But That’s Not Saying Much
OK, it was a lot better than last week, except for the fly stuck on a soporific Mike Pence’s head.
Vice President Pence deflected, and Sen. Kamala Harris parried over coronavirus and a wide array of other hot political issues. But at least they were able to talk at one another. Sorta, if you skip the label-throwing—the political knifing was a little quieter—and a bit too much condescension for my taste.
Harris was sharper, of course, because she is vastly more skilled and because Pence had the purposely unmasked man Trump to defend.
Just in case you just landed from another planet and were wondering, there are deep divides in this election about just what it means to be an American in a time of severe simultaneous problems.
The expectations for understandable, civil discourse about the nation’s future had been lowered considerably by the Donald Trump bullying show with opponent Joe Biden last week.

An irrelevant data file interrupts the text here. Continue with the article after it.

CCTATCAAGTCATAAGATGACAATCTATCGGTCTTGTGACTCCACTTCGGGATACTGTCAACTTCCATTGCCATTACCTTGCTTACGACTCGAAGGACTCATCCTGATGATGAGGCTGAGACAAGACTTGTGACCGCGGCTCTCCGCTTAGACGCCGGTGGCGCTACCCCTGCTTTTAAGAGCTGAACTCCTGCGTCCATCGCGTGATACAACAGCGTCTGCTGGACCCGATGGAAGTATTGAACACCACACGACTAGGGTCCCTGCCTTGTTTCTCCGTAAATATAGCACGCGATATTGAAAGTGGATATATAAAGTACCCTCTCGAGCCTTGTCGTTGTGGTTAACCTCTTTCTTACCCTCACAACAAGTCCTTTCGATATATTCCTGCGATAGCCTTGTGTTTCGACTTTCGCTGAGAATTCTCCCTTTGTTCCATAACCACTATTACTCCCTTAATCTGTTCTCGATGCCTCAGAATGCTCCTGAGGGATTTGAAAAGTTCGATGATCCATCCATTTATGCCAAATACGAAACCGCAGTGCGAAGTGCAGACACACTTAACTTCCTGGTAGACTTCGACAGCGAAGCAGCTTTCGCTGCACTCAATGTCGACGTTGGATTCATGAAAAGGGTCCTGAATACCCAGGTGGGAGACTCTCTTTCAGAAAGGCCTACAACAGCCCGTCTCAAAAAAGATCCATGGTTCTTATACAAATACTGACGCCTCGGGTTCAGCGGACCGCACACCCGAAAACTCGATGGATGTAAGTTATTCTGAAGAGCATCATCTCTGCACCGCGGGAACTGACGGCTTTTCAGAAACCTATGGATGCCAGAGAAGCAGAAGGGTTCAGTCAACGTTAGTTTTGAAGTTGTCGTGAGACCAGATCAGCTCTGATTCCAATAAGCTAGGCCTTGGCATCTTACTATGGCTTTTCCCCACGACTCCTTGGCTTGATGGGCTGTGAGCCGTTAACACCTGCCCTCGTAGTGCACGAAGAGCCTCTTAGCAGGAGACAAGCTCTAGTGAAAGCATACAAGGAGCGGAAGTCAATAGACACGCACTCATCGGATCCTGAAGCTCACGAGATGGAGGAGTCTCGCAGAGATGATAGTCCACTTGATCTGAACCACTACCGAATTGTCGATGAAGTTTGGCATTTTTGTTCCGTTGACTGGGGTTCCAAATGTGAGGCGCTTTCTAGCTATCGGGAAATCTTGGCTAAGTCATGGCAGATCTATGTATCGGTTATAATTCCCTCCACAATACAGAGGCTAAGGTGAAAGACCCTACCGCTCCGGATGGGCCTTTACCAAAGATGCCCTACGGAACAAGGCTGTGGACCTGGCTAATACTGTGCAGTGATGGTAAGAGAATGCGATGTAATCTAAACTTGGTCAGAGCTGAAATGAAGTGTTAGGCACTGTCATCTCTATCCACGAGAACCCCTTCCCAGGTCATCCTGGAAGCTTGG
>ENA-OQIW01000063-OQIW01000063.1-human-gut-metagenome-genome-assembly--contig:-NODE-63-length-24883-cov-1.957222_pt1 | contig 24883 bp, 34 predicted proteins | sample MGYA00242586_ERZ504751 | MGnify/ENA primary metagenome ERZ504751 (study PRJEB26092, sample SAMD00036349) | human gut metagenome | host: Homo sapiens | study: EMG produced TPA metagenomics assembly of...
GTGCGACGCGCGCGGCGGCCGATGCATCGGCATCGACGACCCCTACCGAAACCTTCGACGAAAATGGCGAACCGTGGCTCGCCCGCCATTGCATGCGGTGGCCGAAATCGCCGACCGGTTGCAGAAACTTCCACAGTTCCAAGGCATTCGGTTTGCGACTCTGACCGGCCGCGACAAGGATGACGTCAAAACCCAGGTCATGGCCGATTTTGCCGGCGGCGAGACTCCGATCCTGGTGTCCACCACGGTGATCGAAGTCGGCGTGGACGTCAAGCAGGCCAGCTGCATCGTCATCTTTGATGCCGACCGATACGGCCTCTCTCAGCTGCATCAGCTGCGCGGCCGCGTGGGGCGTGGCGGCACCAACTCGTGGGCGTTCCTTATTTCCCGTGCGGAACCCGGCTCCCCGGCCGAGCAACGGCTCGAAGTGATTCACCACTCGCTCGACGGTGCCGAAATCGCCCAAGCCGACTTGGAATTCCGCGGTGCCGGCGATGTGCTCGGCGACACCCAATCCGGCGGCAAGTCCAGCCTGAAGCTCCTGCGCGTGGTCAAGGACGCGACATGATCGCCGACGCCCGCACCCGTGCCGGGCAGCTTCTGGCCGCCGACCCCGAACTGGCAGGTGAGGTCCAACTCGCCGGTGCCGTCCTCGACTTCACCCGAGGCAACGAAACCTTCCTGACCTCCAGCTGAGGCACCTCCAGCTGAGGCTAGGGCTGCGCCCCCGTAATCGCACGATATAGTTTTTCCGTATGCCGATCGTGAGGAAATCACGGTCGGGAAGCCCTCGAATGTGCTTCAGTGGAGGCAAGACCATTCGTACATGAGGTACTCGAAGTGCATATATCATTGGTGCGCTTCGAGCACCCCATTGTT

Following Pence-Harris was as if watching a ping-pong match on common safety. It was about coronavirus, mask-wearing and whether the country has acted enough on testing when Donald Trump can be infected. It touched on whether you are safe if you are white with a job that will continue even with coronavirus lurking nearby. It explored just what it means to figure out when the state wants to run over your individual rights – depending on whether you’re allowing people to go without masks to spread disease; or, deciding you want a partner of the same sex.
On the other hand, maybe this is what we need to get used to since given the ages of their Number One partners, both likely will be back in four years to give us more of the same.
Maybe it typifies everything currently at play in these elections by understanding that the biggest issue at the start of the night was the shape of the table – and skimpy plexiglass partitions placed between Pence and Harris that wouldn’t stop a deep breath.